Have you ever felt confused by the vast amount of information about vaccines that’s floating around on the internet? On the one hand, in California at least, a child isn’t allowed to go to preschool or kindergarten without vaccinations or a medical exemption. On the other hand, we really don’t want to cause inadvertent harm to our children by overwhelming their immune systems with too much aluminum, formaldehyde, thimerosal, and other vaccine ingredients. We have populations of anti-vaxxers who say “No way am I injecting anything like that into my child.” And then we have the pro-vaxxers, who say, “Follow the recommended schedule because herd immunity is very important to our society.” What if you’re somewhere in the middle of those two groups, wanting your child to be protected from childhood illnesses but also being wary about possible longterm side effects of vaccines?

This is where I highly recommend “The Vaccine-Friendly Plan,” by Paul Thomas, M.D. It was just published in 2016, so it has very current, relevant information in it. He writes from the unique perspective of growing up in Rhodesia (now Zimbabwe) in a missionary family with a mother who was a nurse. He saw the immediate benefits that vaccines had on the lives of the poverty-stricken and malnourished people there. When he returned to the United States and became a doctor, he saw the miraculous effects of vaccines like the Hib (Haemophilus influenza B) vaccine that essentially saved thousands of children’s lives from meningitis. But he also saw a new rise of chronic health conditions, including “food allergies, attention deficit disorders, childhood anxiety, childhood asthma, childhood depression, eczema, gastroesophageal reflux, headaches, ear infections, neurological disorders, sinus infections, lung infections like pneumonia, urinary tract infections, and virulent strep throat.” He speculates that the toxins in our world, including but not limited to childhood vaccines, can be contributing to these chronic conditions. “The Vaccine-Friendly Plan” is a “comprehensive guide to childhood health and well-being, offering parents not only balanced information about vaccines but also everything else you need to know to keep your child safe and healthy.”

I love the way this book is organized. Dr. Thomas writes thoughtfully and concisely. Chapter 1 is about the toxins that are ever-present in our world, including acetaminophen, aluminum, aspartame, endocrine disruptors, flurried, methanol, and mercury, and how to mitigate them in our children’s lives. And then the following chapters are organized by the age of your child: from your pregnancy to the first hours of life outside the womb, the first two weeks of life, the two-month well-baby checkup, the first nine months, the one-year mark, the toddler and preschool years, elementary school, and the teenage years. He writes about vaccines and his recommended vaccine schedule that he uses with his patients, but there is so much more information that you didn’t even know you were looking for. He includes a summary of recommendations at the end of each chapter with answers to frequently asked questions that come up in his practice. Whatever the age of your child, you can go immediately to the relevant chapter and begin reading. Chapter 11 is a cheat sheet about the best ways to support your child’s immune system, and then the Appendixes have things like recommended reading lists, a comparison of the CDC (Center for Disease Control) vaccine schedules in 1983 and 2016, “ten questions to ask when looking for a pediatrician,” lists of vaccine ingredients, and clinical data from his practice.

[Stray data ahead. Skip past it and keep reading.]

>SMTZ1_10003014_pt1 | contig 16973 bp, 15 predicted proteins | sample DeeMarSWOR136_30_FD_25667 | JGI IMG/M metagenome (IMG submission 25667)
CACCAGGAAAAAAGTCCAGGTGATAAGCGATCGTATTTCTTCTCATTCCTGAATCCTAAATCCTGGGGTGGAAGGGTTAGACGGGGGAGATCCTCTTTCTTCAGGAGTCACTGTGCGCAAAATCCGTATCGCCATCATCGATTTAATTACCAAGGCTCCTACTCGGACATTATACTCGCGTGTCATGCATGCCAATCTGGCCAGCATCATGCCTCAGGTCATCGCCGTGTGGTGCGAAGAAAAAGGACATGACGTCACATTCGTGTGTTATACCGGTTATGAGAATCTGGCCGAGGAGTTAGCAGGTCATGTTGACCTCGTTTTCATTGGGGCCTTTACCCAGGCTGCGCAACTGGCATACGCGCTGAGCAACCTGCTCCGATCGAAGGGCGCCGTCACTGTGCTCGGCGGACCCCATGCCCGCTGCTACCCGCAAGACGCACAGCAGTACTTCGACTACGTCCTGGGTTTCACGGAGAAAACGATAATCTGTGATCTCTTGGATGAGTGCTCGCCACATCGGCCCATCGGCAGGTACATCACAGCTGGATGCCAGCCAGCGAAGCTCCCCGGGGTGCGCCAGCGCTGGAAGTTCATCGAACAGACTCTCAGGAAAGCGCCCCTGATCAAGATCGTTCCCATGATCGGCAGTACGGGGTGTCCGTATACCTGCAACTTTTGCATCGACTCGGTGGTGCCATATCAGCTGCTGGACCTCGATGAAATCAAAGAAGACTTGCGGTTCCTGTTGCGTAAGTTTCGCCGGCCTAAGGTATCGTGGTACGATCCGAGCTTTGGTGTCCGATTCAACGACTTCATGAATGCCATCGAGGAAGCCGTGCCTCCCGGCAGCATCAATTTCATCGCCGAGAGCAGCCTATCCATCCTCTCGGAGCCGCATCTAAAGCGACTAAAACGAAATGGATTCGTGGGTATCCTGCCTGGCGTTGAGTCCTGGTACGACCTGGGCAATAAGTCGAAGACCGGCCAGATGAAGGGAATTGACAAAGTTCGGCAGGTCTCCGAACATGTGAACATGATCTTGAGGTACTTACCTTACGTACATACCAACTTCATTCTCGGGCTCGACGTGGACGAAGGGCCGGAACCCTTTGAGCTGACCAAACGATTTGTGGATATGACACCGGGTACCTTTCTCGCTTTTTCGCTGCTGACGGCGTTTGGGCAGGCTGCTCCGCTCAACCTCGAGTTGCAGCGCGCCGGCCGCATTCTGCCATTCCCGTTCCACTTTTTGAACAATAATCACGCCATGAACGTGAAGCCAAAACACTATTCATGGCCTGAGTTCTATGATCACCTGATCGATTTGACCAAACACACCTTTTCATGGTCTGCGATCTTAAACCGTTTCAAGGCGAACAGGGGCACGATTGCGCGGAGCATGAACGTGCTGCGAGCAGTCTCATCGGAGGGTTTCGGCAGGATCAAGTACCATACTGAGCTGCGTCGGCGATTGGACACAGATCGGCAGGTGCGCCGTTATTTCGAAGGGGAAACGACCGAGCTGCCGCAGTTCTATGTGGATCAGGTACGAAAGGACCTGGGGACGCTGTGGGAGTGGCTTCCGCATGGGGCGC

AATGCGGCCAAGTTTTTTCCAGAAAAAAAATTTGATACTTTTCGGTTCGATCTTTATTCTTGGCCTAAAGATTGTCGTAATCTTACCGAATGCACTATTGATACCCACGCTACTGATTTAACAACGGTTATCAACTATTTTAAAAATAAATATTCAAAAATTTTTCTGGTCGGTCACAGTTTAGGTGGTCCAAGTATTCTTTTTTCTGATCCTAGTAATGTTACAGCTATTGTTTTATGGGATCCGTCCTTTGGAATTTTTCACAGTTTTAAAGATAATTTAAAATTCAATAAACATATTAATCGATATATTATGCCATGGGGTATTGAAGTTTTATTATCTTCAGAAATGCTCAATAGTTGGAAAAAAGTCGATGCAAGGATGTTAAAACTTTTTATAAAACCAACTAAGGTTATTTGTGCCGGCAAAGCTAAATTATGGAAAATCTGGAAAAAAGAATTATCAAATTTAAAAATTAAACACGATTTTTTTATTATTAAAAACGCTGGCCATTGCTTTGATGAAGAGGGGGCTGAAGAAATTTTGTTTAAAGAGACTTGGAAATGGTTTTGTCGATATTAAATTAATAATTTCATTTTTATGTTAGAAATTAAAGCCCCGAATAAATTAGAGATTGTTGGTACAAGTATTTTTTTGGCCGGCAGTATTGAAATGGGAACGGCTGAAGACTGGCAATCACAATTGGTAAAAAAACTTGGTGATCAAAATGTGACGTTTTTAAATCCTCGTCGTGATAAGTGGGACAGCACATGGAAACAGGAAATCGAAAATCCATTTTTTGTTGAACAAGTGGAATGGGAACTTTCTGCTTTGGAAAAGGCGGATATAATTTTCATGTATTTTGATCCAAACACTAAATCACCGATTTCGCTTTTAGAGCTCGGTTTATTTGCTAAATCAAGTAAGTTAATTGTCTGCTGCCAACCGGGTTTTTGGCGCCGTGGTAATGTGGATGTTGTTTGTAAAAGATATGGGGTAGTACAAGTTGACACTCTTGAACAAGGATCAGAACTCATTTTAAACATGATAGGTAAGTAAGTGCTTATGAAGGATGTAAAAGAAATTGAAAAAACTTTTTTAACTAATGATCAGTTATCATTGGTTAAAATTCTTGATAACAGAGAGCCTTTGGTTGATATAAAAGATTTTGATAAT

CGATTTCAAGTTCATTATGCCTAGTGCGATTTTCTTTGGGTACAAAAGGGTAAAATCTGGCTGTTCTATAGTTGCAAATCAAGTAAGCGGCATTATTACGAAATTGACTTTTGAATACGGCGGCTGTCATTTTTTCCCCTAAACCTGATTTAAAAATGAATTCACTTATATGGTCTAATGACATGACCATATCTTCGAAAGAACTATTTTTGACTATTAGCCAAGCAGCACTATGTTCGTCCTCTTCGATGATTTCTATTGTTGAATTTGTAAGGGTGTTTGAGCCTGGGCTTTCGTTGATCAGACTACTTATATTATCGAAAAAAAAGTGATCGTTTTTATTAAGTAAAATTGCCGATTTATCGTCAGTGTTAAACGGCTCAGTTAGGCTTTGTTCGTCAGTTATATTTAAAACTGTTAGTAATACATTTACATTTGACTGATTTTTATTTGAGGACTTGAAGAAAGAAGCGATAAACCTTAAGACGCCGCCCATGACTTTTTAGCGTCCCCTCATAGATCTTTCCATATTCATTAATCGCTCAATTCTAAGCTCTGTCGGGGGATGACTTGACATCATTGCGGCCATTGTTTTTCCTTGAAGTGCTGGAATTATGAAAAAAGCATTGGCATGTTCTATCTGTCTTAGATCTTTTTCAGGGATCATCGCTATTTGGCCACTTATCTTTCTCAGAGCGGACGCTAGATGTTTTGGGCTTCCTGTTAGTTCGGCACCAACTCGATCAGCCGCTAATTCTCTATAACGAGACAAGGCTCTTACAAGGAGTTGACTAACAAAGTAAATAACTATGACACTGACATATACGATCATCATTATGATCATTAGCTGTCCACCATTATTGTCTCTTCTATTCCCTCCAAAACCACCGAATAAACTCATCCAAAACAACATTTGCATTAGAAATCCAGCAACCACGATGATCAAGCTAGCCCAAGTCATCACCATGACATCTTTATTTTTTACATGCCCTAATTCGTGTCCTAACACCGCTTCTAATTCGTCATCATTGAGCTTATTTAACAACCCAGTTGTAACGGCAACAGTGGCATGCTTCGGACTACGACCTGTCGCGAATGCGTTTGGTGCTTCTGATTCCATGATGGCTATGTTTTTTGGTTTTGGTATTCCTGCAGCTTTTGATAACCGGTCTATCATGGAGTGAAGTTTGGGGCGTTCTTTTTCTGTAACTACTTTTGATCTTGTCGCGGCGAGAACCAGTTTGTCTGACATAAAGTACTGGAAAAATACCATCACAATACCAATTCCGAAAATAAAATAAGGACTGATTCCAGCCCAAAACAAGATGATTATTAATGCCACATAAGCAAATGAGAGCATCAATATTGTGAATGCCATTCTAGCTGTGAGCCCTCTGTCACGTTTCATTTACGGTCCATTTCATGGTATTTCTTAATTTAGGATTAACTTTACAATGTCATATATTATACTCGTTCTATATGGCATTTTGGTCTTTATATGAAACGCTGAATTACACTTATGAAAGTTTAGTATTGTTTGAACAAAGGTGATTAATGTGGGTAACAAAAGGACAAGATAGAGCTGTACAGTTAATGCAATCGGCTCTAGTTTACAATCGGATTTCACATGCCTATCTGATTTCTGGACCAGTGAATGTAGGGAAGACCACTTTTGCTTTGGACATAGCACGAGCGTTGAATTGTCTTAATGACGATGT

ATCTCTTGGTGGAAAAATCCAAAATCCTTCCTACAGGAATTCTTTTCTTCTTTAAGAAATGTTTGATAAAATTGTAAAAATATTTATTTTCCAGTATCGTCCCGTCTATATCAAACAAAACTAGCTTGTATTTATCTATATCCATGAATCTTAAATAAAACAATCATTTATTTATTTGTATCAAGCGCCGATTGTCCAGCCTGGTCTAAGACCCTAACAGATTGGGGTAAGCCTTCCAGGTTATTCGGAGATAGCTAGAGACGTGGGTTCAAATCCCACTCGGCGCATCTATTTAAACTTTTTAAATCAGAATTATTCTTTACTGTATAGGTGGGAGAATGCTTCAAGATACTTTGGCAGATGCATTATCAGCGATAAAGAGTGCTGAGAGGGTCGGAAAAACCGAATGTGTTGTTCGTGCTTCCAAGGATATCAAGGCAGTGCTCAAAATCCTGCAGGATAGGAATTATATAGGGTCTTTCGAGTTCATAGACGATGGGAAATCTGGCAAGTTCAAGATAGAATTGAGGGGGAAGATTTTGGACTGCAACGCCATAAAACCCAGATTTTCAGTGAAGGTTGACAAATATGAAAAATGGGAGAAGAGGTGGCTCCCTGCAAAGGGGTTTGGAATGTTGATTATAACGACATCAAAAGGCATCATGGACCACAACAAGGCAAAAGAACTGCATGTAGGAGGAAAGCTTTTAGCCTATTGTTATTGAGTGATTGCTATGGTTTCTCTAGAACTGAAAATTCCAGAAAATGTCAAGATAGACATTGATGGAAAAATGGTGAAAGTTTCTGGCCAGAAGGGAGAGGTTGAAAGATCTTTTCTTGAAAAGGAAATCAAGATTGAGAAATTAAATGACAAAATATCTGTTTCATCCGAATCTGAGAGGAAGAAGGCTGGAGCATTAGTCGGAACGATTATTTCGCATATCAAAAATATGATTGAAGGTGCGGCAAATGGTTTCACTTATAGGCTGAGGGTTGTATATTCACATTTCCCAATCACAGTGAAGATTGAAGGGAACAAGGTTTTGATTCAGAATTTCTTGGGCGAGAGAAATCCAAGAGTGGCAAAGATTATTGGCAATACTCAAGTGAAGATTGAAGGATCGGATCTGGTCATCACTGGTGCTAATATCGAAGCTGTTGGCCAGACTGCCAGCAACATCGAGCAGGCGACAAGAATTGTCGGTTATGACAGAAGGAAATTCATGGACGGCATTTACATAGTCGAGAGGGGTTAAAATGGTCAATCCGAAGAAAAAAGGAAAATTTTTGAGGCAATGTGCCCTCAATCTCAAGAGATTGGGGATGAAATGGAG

The major selling point of this book, in my opinion, is the study from Appendix E. Dr. Thomas has followed 2,230 children over the ago of two and under the age of seven in his clinic. He compares children who followed his recommended vaccine plan with a group of unvaccinated children and a third group who were vaccinated according to the CDC (Center for Disease Control) vaccination guidelines. The rate of autism in the United States is 1 in 50 children, so, theoretically, the children from all three study groups “should” have had the same autism rate. No children who followed his recommended vaccination plan developed autism. There “should” have been 22 cases of autism in the first group. No children who were unvaccinated developed autism (there “should” have been 4 cases), and 15 children who followed the CDC vaccination schedule developed autism (a rate of 1/60), which follows the national average. This data blows my mind. Mindful vaccination can dramatically reduce autism in our children. Think about that!

Anyway, if you get a chance, pick up this book, read it, recommend it to others, and keep it in your reference library.

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